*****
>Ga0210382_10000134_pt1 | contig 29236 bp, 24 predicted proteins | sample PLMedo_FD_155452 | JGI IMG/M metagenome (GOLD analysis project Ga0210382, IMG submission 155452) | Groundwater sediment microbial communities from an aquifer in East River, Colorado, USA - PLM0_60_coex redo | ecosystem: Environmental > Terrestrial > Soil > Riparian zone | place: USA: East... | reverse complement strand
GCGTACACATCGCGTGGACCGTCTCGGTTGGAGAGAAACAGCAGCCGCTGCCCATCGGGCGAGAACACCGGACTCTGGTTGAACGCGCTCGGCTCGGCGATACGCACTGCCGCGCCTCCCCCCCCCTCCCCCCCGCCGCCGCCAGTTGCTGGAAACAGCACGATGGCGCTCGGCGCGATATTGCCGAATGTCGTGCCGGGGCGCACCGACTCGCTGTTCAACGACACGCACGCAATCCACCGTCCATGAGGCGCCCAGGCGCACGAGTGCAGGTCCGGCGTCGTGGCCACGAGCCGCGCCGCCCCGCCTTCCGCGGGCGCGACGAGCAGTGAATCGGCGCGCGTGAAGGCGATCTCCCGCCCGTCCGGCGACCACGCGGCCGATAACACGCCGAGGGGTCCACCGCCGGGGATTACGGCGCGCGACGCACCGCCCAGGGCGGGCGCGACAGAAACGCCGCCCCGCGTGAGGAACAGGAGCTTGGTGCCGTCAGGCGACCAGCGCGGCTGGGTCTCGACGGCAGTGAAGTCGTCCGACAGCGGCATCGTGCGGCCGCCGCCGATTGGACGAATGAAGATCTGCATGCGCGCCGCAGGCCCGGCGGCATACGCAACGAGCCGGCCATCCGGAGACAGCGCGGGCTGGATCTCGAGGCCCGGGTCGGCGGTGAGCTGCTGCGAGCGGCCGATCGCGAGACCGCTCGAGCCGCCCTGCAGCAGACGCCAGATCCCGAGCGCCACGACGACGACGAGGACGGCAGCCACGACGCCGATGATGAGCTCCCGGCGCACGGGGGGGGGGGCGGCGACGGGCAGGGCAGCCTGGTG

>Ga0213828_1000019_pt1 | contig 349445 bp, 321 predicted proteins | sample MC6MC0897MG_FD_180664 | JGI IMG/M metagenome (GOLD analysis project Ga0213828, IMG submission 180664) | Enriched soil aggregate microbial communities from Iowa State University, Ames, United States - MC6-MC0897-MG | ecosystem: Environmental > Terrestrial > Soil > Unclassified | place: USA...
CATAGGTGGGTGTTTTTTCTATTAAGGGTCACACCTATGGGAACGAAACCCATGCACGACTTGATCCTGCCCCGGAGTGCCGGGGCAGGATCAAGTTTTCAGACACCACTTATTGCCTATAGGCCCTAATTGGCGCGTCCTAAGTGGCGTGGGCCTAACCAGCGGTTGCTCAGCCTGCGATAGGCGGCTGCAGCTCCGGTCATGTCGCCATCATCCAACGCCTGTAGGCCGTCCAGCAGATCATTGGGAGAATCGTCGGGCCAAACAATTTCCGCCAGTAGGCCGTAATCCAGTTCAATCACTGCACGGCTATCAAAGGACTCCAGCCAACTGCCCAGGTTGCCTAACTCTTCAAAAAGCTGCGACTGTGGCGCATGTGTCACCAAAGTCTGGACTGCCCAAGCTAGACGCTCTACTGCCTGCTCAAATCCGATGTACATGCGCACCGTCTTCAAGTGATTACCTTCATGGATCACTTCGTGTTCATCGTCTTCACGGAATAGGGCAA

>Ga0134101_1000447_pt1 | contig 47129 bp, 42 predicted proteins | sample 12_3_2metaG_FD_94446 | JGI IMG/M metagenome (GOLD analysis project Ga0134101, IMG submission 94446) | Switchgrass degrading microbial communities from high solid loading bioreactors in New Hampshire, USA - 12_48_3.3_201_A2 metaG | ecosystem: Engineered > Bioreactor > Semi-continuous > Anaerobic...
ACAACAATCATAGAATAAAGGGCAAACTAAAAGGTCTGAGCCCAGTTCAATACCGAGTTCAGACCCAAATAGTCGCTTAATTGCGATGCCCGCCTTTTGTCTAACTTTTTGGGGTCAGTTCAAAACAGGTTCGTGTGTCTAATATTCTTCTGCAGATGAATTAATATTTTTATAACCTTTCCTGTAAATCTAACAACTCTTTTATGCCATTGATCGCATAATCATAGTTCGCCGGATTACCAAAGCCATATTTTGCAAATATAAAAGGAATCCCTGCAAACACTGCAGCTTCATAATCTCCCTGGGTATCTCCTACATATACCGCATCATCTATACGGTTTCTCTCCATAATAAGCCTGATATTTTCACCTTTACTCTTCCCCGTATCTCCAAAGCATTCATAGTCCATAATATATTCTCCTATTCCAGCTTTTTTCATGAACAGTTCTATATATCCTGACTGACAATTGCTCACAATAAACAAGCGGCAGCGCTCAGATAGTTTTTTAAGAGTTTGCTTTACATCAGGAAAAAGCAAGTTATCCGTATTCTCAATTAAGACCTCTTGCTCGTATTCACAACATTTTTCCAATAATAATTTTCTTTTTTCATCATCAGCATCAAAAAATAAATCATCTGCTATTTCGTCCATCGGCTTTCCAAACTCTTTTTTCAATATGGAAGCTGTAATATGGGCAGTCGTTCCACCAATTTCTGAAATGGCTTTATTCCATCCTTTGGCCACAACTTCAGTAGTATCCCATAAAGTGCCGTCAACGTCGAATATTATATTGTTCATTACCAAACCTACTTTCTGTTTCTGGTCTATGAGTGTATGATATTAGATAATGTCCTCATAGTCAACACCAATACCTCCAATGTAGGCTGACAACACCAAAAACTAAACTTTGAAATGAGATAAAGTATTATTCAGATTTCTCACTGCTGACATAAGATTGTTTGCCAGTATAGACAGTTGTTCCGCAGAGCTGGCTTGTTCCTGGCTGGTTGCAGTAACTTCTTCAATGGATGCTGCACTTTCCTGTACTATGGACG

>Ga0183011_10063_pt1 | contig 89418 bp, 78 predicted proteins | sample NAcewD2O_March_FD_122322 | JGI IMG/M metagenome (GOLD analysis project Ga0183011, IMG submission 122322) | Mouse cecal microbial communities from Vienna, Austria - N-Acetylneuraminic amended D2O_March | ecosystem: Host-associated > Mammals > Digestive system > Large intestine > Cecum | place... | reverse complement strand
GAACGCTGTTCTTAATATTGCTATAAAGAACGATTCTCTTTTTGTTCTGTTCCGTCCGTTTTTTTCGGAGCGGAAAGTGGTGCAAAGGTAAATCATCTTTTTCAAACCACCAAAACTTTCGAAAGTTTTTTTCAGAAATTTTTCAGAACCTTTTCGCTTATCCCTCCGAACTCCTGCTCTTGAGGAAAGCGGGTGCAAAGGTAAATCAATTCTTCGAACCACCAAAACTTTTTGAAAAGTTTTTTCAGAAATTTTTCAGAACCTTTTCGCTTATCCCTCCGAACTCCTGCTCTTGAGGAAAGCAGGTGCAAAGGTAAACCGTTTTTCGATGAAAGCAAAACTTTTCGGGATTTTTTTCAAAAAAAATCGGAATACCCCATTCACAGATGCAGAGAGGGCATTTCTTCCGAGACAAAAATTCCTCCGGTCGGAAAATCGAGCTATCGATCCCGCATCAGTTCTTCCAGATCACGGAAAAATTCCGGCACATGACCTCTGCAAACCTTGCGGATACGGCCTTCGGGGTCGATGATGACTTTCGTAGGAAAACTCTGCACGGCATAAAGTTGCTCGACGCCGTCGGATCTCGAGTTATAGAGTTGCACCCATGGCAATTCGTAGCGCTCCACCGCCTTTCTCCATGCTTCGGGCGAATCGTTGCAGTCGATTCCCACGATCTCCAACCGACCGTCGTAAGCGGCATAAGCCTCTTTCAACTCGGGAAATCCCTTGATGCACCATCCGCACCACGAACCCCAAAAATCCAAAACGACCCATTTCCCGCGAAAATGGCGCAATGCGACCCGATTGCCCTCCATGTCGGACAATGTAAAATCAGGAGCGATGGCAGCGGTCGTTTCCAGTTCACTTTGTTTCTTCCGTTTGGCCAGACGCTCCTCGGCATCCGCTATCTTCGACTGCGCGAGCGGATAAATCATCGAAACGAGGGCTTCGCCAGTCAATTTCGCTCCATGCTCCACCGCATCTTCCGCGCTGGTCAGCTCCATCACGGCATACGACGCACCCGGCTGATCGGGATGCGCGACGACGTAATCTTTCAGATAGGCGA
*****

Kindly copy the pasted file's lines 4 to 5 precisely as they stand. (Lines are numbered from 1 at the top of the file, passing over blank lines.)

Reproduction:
CATAGGTGGGTGTTTTTTCTATTAAGGGTCACACCTATGGGAACGAAACCCATGCACGACTTGATCCTGCCCCGGAGTGCCGGGGCAGGATCAAGTTTTCAGACACCACTTATTGCCTATAGGCCCTAATTGGCGCGTCCTAAGTGGCGTGGGCCTAACCAGCGGTTGCTCAGCCTGCGATAGGCGGCTGCAGCTCCGGTCATGTCGCCATCATCCAACGCCTGTAGGCCGTCCAGCAGATCATTGGGAGAATCGTCGGGCCAAACAATTTCCGCCAGTAGGCCGTAATCCAGTTCAATCACTGCACGGCTATCAAAGGACTCCAGCCAACTGCCCAGGTTGCCTAACTCTTCAAAAAGCTGCGACTGTGGCGCATGTGTCACCAAAGTCTGGACTGCCCAAGCTAGACGCTCTACTGCCTGCTCAAATCCGATGTACATGCGCACCGTCTTCAAGTGATTACCTTCATGGATCACTTCGTGTTCATCGTCTTCACGGAATAGGGCAA

>Ga0134101_1000447_pt1 | contig 47129 bp, 42 predicted proteins | sample 12_3_2metaG_FD_94446 | JGI IMG/M metagenome (GOLD analysis project Ga0134101, IMG submission 94446) | Switchgrass degrading microbial communities from high solid loading bioreactors in New Hampshire, USA - 12_48_3.3_201_A2 metaG | ecosystem: Engineered > Bioreactor > Semi-continuous > Anaerobic...